Alphabet (NASDAQ:GOOGL) (NASDAQ:GOOG) recently became the fourth company to achieve a $1 trillion market cap. It reached this milestone less than 22 years after its founding by dominating the internet in search and branching off into videos, smartphone operating systems, cloud products, and numerous other offerings. Considering all of the applications invented by the company, it may have created one of the more successful research and development outfits in corporate history.

However, its prosperity may have also hindered some of its success. Alphabet's corporate structure may have left some divisions unable to realize their full value. By spinning off divisions, or allowing a breakup to occur, Alphabet could add tremendous value to its shareholders. 

Who is Alphabet? 

The company remains best known for its original product, the search engine. However, Android, YouTube, as well as numerous ventures into other businesses also shape the company. Still, Google Sites, which includes the ad platform that has long driven most of the company's revenue, accounted for more than 70% of Alphabet's revenue as of the last quarter.

Person holding tablet with brain image projected above in circuitry pattern

IMAGE SOURCE: GETTY IMAGES.

Alphabet has also built a reputation as an innovator. Their success in this area led Boston Consulting Group to rank Alphabet as the most innovative company in 2019, taking the title from Apple.

Today, Alphabet consists of dozens of subsidiaries. This includes life science companies such as Calico and Verily. Google Fiber, autonomous car company Waymo, and tech incubator Jigsaw are also among the list of companies under the Alphabet umbrella.

This diversification has helped the conglomerate in one key area. As Facebook and Amazon claim increasing shares of ad revenue, the company's focus has shifted away from ads. Consequently, much of the emphasis lies in what the company classifies as "other" revenue. This includes Google Cloud, as well as Google Play. This division grew 39% year over year in the last quarter to $6.4 billion, around 15.9% of the company's revenue.

Google dominance

As mentioned before, Alphabet began by building its innovative Google search engine. This quickly became the most popular website for searches, and today, it still maintains more than 92.7% of the world's search engine market. Android holds a worldwide market share of about 85% of the smartphone OS market, while YouTube boasts more than 2 billion monthly active users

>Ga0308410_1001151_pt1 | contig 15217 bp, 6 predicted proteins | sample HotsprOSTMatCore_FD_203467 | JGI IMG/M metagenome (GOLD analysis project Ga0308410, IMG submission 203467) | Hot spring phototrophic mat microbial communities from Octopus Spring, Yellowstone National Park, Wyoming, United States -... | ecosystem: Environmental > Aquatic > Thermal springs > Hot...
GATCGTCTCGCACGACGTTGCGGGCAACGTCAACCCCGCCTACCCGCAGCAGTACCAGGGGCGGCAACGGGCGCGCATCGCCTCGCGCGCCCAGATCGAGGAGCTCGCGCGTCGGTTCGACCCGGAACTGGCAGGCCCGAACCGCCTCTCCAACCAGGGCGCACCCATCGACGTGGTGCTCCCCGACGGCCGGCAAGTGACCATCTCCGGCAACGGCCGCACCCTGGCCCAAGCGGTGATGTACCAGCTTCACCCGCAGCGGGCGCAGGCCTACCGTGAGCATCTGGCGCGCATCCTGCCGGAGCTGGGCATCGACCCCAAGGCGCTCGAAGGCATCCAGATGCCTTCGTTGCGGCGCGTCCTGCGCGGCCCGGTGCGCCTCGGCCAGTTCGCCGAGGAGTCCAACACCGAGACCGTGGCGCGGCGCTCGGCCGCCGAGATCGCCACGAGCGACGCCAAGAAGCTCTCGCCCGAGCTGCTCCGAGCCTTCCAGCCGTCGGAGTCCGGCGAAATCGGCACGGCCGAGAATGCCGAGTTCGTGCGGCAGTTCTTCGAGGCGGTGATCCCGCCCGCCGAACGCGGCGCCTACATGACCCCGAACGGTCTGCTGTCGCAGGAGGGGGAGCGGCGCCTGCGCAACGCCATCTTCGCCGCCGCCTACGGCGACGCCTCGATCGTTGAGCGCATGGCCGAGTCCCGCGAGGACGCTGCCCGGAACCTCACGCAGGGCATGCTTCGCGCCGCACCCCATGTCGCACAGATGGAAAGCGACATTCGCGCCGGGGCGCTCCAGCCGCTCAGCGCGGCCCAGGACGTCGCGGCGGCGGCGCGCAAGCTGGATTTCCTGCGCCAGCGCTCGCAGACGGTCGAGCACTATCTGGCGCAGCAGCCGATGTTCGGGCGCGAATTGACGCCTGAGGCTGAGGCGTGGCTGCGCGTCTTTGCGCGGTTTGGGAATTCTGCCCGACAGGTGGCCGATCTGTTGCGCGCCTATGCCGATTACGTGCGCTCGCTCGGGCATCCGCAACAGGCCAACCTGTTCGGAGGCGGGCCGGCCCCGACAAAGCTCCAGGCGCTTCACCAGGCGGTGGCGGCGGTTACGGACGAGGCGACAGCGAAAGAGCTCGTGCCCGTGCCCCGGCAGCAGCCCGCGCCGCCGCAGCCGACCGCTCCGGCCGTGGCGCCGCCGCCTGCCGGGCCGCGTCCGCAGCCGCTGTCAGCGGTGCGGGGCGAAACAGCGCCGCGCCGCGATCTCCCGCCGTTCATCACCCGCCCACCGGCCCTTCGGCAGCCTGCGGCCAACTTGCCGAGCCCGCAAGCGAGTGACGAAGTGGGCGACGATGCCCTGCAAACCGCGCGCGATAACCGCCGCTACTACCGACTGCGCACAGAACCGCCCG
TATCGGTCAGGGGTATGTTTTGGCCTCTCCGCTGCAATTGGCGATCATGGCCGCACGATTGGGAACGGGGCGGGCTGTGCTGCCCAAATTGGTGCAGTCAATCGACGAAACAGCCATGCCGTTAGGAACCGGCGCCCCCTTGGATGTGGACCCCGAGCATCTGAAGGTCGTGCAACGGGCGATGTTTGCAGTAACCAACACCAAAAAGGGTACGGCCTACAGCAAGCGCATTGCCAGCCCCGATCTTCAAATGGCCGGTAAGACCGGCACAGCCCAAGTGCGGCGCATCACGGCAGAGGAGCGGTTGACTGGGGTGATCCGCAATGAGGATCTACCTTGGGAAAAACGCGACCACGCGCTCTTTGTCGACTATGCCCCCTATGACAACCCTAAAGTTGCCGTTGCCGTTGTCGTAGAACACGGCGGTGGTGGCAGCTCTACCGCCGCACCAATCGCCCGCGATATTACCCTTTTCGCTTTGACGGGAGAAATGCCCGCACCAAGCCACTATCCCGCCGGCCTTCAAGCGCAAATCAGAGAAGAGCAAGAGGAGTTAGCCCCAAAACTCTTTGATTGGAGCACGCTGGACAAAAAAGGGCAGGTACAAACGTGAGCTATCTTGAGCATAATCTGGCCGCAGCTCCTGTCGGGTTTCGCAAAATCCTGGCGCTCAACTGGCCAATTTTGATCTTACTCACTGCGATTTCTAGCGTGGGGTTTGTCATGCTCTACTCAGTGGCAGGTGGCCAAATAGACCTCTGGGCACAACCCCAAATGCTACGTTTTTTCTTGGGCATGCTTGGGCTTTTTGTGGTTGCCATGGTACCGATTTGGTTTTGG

In the U.S., the Department of Justice (DOJ) has looked into the company due to its dominance of search, and its data collection supplemented by YouTube and Android have created an allegedly anti-competitive market in this space.  More recently, the DOJ has also raised concerns about Alphabet's proposed takeover of Fitbit

A number of state attorneys general have filed suit, and EU regulators have also investigated the company. The EU has fined the company a total of $9.4 billion over the last three years due to anti-competitive practices. 

The case for unlocking value 

Alphabet's legal team continues to fight these charges and any attempt to break up the company. For now, investors do not seem concerned. Alphabet stock has steadily risen since the DOJ first announced its probe. It continues to maintain a market cap just above $1 trillion. 

Still, despite the recent surge in Alphabet stock, fighting a breakup may not be in the best interest of shareholders. Given the history of breakups, one has to question whether investors should root for the company to stay together. Two prominent breakups, Standard Oil and the original AT&T led to the sum of the parts becoming much larger than the whole.

That could become the case with Alphabet as well. Morgan Stanley values Waymo at about $105 billion, slightly more than 10% of Alphabet's current market cap. And that is just one of many divisions. The company's balance sheet does not appear to reflect this value well. As of the last quarter, Alphabet reported a total of $19.8 billion in intangible assets.

This is not to say that Alphabet should sell every division. Even spinning off a noncore division such as Waymo could bring other challenges. Alphabet faces competition from NvidiaIntel, and others in the self-driving car market. Without Alphabet as a benefactor, it would lose not only a key funding source, but possibly a competitive edge.

Still, as mentioned earlier, the company needs revenue sources not tied to ads. With Google Cloud and Google Play fulfilling that duty, they do not need all of their current subsidiaries to bolster growth. 

Also, the company's cash hoard could play a critical role in unlocking some of its value. Alphabet held about $121 billion in cash as of the end of the last quarter. This makes Alphabet the world's largest company to not pay a dividend.  Offering a cash payout could open Alphabet to a new group of income investors, thus sending the stock price higher.

Alphabet has achieved unprecedented success in developing compelling applications across numerous industries. These will continue to drive significant growth for years to come. However, by spinning off some of this value, more of that growth can accrue to holders of Alphabet stock.